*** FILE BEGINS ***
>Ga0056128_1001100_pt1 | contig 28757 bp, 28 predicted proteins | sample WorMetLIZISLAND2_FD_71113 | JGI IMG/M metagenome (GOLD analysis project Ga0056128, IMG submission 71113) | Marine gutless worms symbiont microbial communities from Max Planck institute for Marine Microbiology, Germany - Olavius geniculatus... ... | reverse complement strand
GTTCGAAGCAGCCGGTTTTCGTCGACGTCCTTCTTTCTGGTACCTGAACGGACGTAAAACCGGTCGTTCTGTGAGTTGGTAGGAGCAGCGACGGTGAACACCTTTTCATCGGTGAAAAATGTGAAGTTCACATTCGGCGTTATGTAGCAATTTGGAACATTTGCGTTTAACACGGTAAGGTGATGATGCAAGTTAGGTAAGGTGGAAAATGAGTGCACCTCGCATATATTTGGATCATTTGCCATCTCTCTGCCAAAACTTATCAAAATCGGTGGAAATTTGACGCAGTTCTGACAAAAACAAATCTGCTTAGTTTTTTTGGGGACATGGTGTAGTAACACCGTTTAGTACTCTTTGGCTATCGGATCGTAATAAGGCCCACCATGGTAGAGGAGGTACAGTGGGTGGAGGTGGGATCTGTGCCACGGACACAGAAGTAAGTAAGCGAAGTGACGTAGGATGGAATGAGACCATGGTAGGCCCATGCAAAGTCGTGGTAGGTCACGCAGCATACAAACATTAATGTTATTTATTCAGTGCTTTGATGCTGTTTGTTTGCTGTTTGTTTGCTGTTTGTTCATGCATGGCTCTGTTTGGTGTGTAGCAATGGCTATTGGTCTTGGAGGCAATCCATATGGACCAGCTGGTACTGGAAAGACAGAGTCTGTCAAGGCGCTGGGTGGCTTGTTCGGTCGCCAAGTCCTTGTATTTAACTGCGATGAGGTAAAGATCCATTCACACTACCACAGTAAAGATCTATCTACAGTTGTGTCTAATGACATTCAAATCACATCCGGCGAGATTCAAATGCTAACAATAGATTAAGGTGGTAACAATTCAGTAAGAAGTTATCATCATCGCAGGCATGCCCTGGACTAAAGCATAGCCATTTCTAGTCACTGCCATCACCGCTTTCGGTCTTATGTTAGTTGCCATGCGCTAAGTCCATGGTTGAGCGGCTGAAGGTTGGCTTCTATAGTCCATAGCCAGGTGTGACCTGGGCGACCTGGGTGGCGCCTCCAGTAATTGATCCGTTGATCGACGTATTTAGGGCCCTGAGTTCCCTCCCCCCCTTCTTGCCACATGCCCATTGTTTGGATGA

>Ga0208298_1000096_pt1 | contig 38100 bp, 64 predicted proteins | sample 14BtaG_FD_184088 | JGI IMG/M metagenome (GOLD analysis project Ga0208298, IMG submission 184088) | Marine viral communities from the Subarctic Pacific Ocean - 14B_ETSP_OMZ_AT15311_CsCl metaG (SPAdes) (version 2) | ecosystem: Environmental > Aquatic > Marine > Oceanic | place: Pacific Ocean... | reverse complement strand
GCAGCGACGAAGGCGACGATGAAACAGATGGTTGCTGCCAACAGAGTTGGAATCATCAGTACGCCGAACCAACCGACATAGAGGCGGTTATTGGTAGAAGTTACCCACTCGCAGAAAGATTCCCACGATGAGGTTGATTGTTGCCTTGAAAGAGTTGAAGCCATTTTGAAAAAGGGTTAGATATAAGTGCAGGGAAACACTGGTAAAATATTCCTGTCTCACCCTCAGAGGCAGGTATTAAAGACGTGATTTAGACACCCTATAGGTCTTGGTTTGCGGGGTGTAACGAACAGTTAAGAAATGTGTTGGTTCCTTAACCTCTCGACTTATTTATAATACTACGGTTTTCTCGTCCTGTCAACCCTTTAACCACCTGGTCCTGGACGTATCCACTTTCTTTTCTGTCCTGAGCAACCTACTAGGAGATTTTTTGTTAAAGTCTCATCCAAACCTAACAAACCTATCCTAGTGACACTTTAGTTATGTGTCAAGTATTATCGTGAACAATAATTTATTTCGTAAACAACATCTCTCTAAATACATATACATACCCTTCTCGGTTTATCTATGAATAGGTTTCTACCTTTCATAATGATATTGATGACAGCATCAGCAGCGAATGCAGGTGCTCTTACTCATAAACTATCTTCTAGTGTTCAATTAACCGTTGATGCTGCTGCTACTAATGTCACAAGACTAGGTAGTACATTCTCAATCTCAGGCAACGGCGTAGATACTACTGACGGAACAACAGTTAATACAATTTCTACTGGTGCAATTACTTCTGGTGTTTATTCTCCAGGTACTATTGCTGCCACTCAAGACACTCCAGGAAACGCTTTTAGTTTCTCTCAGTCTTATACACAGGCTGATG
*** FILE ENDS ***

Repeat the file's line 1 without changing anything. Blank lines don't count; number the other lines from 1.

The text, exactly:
>Ga0056128_1001100_pt1 | contig 28757 bp, 28 predicted proteins | sample WorMetLIZISLAND2_FD_71113 | JGI IMG/M metagenome (GOLD analysis project Ga0056128, IMG submission 71113) | Marine gutless worms symbiont microbial communities from Max Planck institute for Marine Microbiology, Germany - Olavius geniculatus... ... | reverse complement strand